A recent set of studies reminds us that we use telos and conspiracy theories to control our anxiety over what really seems to rule the world: contingency. This at Miller-McCune:
A research team led by social psychologist Daniel Sullivan of the University of Kansas reports on four studies that suggest people are “motivated to create and/or perpetually maintain clear enemies to avoid psychological confrontations with an even more threatening chaotic environment.”
A “chaotic environment” is another way of saying that the world is contingent, right? But wouldn’t it be nice if the world was a cosmos and not a chaos? The devil and the Bilderbergers are cleaner targets than confronting the hell mouths of our own responsibility, of chance, and the cross of history: “I shouted out, ‘Who killed the Kennedys?’, when, afterall, it was you and me!”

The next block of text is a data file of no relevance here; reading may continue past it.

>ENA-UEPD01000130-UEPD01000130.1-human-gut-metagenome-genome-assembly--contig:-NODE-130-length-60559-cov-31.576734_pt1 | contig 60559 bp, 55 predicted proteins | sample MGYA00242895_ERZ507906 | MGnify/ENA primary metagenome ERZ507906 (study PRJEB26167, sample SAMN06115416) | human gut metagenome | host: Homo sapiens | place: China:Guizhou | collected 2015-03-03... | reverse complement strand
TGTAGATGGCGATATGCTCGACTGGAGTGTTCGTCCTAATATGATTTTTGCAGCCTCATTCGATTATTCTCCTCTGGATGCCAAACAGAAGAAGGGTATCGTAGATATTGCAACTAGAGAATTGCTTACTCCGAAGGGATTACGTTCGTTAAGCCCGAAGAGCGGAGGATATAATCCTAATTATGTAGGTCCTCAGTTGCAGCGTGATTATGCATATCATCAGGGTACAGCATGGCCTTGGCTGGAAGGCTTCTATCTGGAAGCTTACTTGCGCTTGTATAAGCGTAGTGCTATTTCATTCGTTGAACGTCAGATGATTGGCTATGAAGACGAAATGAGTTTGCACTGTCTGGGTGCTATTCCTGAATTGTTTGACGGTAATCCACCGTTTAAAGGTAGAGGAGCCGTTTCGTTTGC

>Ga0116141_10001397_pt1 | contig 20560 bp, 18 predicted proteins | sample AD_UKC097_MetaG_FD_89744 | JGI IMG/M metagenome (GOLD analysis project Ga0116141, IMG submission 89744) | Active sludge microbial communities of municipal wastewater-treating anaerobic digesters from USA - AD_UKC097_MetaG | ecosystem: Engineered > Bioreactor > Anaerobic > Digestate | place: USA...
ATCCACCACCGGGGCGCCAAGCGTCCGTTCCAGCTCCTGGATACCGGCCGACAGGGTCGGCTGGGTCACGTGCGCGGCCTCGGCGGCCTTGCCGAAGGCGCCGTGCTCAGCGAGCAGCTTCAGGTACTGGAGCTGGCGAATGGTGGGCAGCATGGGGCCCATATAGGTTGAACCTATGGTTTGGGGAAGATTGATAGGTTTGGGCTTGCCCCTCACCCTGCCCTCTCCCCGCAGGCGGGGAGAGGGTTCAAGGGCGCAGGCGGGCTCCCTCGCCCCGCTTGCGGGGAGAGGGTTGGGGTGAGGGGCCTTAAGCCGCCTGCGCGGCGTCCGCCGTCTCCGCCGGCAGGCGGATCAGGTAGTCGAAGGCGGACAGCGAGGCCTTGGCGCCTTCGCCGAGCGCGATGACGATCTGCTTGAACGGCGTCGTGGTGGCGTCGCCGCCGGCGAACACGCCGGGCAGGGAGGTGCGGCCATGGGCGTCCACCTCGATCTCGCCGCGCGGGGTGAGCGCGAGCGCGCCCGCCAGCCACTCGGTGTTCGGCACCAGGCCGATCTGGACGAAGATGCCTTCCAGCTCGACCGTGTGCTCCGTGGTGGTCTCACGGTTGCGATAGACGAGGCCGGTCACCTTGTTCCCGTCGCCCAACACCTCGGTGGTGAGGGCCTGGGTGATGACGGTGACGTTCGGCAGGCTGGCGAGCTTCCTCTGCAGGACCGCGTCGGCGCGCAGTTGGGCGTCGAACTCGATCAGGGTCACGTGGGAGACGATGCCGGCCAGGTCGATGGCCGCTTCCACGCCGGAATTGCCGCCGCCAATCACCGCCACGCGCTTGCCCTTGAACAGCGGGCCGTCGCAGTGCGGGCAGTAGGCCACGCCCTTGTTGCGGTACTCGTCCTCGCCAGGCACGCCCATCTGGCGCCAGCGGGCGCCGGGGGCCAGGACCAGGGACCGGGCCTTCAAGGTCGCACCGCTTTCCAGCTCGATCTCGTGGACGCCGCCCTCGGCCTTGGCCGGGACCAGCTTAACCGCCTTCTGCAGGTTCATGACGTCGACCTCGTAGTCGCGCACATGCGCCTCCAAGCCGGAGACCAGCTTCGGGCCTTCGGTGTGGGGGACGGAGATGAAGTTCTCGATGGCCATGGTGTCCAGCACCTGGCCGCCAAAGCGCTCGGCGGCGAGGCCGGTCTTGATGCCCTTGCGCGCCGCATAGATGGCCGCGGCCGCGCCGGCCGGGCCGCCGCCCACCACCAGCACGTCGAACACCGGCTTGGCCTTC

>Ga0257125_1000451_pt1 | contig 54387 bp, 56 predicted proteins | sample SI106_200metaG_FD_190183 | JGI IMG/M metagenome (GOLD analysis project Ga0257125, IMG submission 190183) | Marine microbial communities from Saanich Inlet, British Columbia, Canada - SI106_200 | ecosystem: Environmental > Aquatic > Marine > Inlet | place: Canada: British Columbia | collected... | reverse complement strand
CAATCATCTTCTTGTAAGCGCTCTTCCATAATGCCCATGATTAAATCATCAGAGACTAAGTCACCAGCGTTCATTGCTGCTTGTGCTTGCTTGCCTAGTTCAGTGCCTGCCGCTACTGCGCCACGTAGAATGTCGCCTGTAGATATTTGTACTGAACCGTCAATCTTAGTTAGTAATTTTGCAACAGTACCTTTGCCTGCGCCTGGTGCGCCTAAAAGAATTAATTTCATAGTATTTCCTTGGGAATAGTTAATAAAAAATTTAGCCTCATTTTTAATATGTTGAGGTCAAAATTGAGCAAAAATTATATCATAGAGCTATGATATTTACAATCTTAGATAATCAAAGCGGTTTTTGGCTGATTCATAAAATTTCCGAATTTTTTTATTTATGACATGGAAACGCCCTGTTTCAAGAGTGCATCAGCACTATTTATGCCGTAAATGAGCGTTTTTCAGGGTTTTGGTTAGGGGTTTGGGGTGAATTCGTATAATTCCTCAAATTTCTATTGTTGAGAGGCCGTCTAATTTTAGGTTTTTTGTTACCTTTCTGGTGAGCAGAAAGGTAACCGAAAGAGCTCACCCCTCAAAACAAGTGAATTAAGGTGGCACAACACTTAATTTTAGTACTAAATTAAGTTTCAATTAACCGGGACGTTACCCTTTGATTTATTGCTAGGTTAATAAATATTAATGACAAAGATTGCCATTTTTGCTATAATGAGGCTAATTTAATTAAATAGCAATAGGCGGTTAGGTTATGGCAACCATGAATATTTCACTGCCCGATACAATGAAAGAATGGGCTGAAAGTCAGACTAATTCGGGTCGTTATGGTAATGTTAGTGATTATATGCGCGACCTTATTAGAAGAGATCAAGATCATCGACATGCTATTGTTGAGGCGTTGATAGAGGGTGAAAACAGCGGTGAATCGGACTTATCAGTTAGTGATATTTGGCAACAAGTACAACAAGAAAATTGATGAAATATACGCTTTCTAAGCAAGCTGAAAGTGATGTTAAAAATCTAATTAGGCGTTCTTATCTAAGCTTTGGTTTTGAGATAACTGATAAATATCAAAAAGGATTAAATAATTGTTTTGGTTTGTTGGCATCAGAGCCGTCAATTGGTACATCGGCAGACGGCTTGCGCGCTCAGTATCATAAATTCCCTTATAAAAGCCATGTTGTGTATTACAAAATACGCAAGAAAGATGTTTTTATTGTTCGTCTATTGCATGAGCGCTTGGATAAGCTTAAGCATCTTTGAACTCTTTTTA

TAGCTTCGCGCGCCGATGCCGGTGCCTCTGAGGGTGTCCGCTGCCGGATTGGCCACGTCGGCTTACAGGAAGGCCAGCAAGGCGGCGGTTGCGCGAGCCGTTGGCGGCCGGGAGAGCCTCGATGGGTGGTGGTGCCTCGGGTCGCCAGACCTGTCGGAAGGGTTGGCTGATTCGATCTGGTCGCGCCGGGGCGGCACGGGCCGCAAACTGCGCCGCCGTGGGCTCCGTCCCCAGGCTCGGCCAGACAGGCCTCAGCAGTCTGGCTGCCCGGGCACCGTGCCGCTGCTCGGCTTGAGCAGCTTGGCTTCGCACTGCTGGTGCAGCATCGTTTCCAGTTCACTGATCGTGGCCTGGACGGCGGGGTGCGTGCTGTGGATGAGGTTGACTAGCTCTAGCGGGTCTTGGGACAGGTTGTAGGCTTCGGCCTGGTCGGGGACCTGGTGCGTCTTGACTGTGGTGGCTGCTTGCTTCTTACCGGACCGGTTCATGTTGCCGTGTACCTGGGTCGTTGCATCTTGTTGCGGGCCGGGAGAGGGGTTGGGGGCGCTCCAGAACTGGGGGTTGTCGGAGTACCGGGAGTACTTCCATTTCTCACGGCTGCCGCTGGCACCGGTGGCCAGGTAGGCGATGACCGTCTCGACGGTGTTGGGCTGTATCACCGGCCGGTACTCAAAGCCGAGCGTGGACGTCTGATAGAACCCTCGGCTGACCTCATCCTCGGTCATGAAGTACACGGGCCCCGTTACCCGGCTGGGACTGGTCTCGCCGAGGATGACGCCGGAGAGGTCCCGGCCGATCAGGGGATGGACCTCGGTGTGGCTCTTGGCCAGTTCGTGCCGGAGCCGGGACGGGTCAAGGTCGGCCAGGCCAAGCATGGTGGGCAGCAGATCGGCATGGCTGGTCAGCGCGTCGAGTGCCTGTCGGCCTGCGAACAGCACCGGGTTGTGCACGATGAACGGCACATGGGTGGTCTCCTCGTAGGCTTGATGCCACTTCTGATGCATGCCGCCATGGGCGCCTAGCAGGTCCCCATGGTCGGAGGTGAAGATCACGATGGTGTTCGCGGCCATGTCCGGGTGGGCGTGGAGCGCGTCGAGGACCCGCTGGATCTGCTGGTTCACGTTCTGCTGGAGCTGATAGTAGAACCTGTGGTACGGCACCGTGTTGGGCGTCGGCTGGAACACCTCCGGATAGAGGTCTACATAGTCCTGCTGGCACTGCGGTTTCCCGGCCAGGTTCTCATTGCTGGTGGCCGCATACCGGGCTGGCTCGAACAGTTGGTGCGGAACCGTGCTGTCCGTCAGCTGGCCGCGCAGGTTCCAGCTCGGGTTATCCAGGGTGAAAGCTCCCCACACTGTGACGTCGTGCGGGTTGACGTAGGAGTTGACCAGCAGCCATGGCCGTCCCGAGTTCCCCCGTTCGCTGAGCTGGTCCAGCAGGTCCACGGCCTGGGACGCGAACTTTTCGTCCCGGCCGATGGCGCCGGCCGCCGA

Telos and conspiracy theories are akin to the longing for romance: like seeking a lover, one looks for a god or conspiratorial enemy with grand purposes “to samba through life with me,” making it feel less pointless, lonely—and contingent.
So nice. That would be so nice.
Conspiracy theorists organize reality with the same incomplete set of facts and utter paranoia that governments do.
So that means we’re all flying blind, is that right?
Everyone that is, except, well, who?
Where are we?
And how do we know it?